A Far Cry, theBoston-based orchestra hasCommissioned aDramatic newEvening-length workFor its 11th season in 2017-18. Go on...The Blue Hour features Grammy-winning singer Luciana Souza in a song-cycle written by a collaborative of five leading composers – Rachel Grimes, Angélica Negrón, Shara Nova, Caroline Shaw, and Sarah Kirkland Snider. The text that serves as the libretto is by 2017 Windham-Campbell Prize winner Carolyn Forché. The excerpted poem, “On Earth,” is from Forché’s 2003 collection Blue Hour. The remarkable poem takes the form of an abecedarium: a listing of images, thousands of them, in alphabetical order, like a flurry of memories from a life coming to its end.
A Far Cry and the composers are collaborating through ongoing communication and artist retreats. Mirroring A Far Cry’s democratic creative process, the composers worked together to develop the text adaptation from Forché’s poem for this musical setting, maintaining the abecedary form. While each composer is creating individual songs, they are also working together on instrumental transitions, refrains, and musical themes to create a continuous, integrated work.The world premiere of the work will be presented by co-commissioner Washington Performing Arts in Washington, DC on November 4, 2017. The other co-commissioners are Bucknell University, University of Iowa’s Hancher Performances, and Florida State University.
THE BLUE HOUR TOUR11/4 >>> Washington, DCWashington Performing Arts [world-premiere/co-commissioner]11/9>>> Lewisburg, PABucknell University [co-commissioner]11/10 >>> Boston, MANew England Conservatory's Jordan Hall1/16 >>> Iowa City, IAHancher Auditorium at the University of Iowa [co-commissioner]11/18 >>> Durham, NCDuke Performances11/21 >>> Tallahassee, FLFlorida State University’s Opening Night Series [co-commissioner]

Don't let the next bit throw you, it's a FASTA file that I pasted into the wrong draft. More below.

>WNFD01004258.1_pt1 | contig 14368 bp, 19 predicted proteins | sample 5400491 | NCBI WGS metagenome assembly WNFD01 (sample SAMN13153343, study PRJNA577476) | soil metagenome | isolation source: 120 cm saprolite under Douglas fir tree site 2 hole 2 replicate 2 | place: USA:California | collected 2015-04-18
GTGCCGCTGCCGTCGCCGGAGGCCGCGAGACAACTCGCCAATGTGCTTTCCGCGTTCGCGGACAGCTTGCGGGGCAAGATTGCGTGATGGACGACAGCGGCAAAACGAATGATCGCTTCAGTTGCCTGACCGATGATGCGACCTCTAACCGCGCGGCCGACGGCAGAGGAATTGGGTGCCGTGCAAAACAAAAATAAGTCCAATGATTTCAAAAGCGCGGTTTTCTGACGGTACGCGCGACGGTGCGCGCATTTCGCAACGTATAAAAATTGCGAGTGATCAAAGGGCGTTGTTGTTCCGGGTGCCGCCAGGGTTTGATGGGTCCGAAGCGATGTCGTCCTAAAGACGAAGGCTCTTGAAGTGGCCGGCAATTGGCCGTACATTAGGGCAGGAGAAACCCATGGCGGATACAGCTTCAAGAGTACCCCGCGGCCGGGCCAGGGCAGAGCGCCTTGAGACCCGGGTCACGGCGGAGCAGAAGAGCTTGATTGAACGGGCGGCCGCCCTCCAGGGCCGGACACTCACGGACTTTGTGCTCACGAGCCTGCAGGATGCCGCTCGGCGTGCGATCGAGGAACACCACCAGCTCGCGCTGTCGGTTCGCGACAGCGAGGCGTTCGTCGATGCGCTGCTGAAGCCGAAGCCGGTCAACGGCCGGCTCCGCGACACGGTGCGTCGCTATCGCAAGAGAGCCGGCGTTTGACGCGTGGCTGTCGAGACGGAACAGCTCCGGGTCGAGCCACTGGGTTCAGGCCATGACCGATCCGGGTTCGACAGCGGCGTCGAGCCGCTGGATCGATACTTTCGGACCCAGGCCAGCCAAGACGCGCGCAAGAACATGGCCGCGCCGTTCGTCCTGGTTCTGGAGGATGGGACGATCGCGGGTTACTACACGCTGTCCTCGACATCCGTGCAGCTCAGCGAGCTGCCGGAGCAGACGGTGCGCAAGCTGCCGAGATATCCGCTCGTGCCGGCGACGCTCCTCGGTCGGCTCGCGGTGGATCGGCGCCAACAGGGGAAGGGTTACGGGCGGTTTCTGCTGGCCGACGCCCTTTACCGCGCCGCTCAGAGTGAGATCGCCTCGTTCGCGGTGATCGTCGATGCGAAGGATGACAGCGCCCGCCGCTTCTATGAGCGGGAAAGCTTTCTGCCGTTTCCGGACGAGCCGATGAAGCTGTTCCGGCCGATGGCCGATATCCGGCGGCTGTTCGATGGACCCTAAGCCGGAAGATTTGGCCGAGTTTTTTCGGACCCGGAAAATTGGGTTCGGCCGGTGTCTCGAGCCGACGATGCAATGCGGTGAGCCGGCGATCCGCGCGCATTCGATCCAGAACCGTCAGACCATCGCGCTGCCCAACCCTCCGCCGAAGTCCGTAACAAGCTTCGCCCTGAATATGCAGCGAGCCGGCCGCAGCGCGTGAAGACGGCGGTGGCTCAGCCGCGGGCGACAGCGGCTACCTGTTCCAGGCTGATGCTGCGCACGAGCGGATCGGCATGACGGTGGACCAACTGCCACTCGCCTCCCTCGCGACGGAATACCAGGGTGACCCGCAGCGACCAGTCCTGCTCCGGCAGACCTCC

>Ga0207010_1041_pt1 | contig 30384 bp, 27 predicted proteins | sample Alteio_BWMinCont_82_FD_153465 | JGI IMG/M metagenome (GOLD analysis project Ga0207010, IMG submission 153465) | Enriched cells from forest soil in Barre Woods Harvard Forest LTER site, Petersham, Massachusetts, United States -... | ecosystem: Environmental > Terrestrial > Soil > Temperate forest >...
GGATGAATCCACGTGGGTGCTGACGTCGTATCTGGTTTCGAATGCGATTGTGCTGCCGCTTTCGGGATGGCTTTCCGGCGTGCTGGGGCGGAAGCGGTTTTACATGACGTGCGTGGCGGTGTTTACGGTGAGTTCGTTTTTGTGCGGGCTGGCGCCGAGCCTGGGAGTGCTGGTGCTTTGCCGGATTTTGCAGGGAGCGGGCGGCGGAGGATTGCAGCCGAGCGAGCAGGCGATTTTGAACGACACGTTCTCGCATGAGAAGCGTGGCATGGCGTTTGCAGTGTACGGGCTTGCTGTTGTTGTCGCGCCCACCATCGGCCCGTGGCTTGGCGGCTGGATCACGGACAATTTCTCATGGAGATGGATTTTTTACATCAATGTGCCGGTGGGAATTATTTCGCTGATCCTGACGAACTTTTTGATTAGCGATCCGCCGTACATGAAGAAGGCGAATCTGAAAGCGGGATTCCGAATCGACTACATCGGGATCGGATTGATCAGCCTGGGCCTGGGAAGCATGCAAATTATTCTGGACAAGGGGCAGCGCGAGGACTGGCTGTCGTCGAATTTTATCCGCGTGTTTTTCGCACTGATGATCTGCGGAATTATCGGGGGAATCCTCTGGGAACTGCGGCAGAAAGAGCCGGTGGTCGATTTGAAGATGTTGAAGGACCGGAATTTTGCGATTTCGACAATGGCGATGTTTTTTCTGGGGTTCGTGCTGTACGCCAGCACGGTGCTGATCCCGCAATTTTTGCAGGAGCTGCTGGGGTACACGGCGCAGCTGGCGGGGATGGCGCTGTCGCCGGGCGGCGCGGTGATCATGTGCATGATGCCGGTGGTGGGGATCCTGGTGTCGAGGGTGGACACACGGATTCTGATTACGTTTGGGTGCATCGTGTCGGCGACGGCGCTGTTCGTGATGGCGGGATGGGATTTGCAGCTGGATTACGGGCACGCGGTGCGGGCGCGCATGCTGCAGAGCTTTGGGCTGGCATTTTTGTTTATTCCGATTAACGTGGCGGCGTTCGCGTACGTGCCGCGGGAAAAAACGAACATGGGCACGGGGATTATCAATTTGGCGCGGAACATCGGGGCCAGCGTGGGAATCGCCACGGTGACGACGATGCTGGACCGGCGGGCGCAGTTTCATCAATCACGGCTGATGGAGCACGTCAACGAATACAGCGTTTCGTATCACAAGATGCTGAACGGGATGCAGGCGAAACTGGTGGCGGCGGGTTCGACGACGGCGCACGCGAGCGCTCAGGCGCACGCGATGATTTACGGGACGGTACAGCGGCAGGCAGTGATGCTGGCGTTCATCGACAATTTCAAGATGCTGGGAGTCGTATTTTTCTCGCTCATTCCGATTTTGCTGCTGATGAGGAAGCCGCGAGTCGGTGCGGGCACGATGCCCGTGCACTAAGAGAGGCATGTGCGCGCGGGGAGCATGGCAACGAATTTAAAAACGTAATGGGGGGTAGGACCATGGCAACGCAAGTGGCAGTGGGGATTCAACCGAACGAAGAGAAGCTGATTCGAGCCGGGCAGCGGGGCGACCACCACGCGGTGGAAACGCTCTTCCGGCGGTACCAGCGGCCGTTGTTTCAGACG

THE STORYA group of Criers (A Far Cry musicians) met with the composers in July 2016 to begin work on the project. Everyone agreed that the new work should be as collaborative as possible. The composers wanted some freedom to create individual songs on their own, yet they also wanted to immerse themselves in the collective process to sculpt the larger experience with each other and with the orchestra. The Criers will also embody a dynamic link between the music and text, including passages of spoken word and stage choreography, possibly reciting poem fragments in the concert space as the audience enters.The group has also talked a great deal about structure: the orderly alphabetical structure of the poem juxtaposed with the nonlinear narrative of the subject’s life, remembered haphazardly, but gradually coming into focus. Scale then becomes a critical element, considering the enormity of the poem, making it possible to zoom in on a single image, but also to zoom out and see thousands. That sense of dimension - from the micro to the macro - will be a core guiding principle for the eventual work.Finally, at the meeting in July, the group asked themselves, “Why do this project? What does it represent?” and from that, the following statement emerged:In a time when we are seeing masses of people dehumanized - by war, displacement, poverty - we are looking here at a single life, the beautiful detail of one human existence. There is something precious in that; that through our sense of empathy with this one individual, we are given a lens through which to see our own world with greater clarity. —A Far Cry